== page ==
Presentation on theme: "Notes 7 ECE Microwave Engineering Waveguides Part 4:"— Presentation transcript:
1 Notes 7 ECE 5317-6351 Microwave Engineering Waveguides Part 4: Fall 2012Prof. David R. JacksonDept. of ECENotes 7Waveguides Part 4:Rectangular and Circular Waveguide
2 Rectangular Waveguide One of the earliest waveguides.Still common for high power and high microwave / millimeter-wave applications.It is essentially an electromagnetic pipewith a rectangular cross-section.For conveniencea b.the long dimension lies along x.Single conductor No TEM mode
6 TEz Modes (cont.) Therefore, From the previous field-representation equations, we can showNote:m = 0,1,2,…n = 0,1,2,…But m = n = 0is not allowed!(non-physical solution)
7 TEz Modes (cont.) Lowest cutoff frequency is for TE10 mode (a > b) Lossless Case TEmn mode is at cutoff whenLowest cutoff frequency is for TE10 mode (a > b)We will revisit this mode.Dominant TE mode (lowest fc)
8 TEz Modes (cont.)At the cutoff frequency of the TE10 mode (lossless waveguide):For a given operating wavelength (corresponding to f > fc) , the dimension a must be at least this big in order for the TE10 mode to propagate.Example: Air-filled waveguide, f = 10 GHz. We have that a > 3.0 cm/2 = 1.5 cm.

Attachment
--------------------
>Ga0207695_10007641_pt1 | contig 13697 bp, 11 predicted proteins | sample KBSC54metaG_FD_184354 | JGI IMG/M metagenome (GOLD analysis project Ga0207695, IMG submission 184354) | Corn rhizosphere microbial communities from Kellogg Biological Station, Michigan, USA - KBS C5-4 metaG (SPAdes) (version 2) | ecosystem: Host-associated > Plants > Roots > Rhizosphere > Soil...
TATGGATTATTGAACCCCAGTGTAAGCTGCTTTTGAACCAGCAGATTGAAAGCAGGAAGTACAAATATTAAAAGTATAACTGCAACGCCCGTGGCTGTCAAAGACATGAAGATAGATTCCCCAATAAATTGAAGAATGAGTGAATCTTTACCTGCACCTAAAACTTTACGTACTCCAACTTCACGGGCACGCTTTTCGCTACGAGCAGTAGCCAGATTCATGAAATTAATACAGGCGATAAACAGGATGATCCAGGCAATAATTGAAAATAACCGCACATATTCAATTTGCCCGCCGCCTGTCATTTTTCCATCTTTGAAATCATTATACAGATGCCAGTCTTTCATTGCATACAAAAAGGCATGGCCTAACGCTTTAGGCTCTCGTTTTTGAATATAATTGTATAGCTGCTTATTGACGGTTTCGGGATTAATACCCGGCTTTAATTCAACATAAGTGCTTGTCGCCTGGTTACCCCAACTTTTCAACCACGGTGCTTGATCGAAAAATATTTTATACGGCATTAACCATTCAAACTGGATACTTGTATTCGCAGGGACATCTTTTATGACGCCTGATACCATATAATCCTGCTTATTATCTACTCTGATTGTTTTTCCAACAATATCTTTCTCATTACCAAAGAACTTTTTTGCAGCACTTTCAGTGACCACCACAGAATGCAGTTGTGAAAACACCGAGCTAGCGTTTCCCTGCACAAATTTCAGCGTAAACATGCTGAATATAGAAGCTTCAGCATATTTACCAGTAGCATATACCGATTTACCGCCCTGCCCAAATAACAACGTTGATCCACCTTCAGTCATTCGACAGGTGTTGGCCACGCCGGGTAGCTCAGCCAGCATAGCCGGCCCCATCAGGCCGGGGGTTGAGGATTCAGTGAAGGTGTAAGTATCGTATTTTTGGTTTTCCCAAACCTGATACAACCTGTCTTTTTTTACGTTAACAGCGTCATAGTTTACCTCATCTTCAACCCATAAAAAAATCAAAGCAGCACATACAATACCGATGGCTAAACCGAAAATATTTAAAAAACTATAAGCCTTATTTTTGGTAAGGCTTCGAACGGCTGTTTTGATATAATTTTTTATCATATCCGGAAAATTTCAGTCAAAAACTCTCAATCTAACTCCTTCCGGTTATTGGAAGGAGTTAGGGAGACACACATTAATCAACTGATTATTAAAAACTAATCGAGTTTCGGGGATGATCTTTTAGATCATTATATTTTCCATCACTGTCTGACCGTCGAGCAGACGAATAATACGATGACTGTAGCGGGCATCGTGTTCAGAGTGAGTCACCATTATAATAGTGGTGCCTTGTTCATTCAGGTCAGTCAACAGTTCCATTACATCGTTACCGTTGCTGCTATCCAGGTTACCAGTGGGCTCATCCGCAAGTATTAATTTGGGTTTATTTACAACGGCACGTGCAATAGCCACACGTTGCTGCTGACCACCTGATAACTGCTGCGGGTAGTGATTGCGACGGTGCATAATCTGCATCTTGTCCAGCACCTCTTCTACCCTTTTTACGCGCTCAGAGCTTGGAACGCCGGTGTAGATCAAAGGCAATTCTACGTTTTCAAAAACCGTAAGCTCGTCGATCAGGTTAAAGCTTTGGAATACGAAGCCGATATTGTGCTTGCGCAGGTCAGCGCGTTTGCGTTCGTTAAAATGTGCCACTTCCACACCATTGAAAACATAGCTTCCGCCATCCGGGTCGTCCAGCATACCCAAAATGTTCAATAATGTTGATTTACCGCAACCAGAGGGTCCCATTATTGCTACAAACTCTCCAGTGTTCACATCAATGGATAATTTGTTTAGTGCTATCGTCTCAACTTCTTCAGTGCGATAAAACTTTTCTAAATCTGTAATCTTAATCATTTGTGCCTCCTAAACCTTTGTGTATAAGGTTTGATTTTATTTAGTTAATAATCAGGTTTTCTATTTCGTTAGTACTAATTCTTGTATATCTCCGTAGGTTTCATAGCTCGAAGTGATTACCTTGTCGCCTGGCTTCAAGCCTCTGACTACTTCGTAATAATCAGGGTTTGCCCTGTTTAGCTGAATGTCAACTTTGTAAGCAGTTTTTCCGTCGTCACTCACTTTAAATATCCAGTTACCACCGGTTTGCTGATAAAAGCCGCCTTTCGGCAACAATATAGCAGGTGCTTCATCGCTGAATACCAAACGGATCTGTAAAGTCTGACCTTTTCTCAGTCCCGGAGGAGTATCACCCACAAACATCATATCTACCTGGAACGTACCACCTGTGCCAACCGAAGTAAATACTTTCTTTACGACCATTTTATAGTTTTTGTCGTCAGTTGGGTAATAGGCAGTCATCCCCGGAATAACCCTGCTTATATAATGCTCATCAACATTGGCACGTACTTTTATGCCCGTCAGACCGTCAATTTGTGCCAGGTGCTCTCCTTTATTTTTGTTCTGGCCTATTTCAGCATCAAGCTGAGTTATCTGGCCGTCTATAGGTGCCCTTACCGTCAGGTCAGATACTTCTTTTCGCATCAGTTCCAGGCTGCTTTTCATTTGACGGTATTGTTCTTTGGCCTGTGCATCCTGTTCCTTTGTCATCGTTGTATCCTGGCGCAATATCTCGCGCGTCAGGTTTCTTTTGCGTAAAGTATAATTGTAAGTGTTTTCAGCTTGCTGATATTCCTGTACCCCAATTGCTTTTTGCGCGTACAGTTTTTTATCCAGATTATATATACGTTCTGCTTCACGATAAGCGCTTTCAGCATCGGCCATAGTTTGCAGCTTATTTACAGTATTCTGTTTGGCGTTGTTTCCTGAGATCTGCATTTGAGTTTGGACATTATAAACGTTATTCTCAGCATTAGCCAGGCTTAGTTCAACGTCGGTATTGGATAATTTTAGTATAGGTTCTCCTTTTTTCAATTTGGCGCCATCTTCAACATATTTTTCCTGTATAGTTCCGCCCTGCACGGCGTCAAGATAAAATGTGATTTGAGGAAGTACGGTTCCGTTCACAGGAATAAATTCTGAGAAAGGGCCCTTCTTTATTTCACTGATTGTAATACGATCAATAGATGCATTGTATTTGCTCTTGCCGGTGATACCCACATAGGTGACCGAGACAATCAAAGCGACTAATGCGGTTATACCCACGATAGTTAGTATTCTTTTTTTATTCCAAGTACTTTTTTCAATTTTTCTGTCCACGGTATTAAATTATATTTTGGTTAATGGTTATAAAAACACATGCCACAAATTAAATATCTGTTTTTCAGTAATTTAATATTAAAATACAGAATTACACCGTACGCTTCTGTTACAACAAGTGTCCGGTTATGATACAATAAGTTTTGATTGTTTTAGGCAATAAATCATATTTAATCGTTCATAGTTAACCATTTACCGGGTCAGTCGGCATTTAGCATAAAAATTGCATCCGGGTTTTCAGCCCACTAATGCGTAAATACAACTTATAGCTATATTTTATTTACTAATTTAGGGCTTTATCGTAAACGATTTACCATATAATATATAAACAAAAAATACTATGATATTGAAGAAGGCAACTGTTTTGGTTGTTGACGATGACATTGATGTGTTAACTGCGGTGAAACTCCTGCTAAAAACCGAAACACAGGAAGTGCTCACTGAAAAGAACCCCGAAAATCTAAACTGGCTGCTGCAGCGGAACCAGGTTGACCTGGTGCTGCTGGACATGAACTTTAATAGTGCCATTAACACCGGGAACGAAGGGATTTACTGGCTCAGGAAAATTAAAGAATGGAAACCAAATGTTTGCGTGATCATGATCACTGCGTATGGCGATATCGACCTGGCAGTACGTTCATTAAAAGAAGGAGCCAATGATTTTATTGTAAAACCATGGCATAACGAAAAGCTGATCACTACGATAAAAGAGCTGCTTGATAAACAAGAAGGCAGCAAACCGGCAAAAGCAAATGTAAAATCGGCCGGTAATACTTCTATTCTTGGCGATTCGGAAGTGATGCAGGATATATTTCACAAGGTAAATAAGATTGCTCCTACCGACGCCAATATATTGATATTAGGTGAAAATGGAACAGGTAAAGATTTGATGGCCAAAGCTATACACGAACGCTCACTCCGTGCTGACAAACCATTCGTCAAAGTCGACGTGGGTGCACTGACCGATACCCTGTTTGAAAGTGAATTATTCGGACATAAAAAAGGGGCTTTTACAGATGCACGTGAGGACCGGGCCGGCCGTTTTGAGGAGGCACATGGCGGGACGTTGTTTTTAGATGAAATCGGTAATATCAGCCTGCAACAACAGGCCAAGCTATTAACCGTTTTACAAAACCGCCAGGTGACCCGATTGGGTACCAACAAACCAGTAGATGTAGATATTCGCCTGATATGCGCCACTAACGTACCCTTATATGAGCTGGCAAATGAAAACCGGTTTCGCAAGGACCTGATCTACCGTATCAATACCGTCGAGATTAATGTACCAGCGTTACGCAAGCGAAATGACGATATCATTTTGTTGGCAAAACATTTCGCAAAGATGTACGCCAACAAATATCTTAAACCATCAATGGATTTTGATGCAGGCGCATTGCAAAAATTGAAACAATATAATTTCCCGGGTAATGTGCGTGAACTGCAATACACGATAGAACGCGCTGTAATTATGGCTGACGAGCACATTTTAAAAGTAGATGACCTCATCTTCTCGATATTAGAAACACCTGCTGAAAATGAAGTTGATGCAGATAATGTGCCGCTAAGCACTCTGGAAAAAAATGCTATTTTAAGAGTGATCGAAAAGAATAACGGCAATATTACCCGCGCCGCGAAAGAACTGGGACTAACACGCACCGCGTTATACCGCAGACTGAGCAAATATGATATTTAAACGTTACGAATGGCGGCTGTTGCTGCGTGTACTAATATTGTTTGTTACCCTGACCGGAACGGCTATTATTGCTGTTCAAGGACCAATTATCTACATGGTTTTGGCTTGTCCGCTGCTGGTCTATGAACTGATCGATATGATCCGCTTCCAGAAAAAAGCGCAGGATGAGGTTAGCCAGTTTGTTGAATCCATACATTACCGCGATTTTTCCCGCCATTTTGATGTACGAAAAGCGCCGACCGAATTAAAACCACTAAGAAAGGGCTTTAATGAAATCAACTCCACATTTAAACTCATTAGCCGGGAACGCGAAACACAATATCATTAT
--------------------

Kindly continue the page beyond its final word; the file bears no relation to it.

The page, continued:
9 TMz Modes Subject to B.C.’s: Recall where (eigenvalue problem)Subject to B.C.’s:Thus, following same procedure as before, we have the following result:
11 TMz Modes (cont.) Therefore From the previous field-representation equations, we can showm=1,2,3,…n =1,2,3,…Note: If either m or n is zero, the field becomes a trivial one in the TMz case.
12 TMz Modes (cont.) (same as for TE modes) Lossless Case(same as for TE modes)Lowest cutoff frequency is for the TM11 modeDominant TM mode (lowest fc)
13 Mode Chart b < a/2 f b > a/2 f Two cases are considered: a > bSingle mode operationfThe maximum band for single mode operation is 2 fc10.b > a/2Single mode operationf
14 Dominant Mode: TE10 ModeFor this mode we haveHence we have
15 Dispersion Diagram for TE10 Mode Lossless Case(“Light line”)Phase velocity:Velocities are slopes on the dispersion plot.Group velocity:
16 Field Plots for TE10 ModeTop viewSide viewEnd view
17 Field Plots for TE10 Mode (cont.) Top viewSide viewEnd view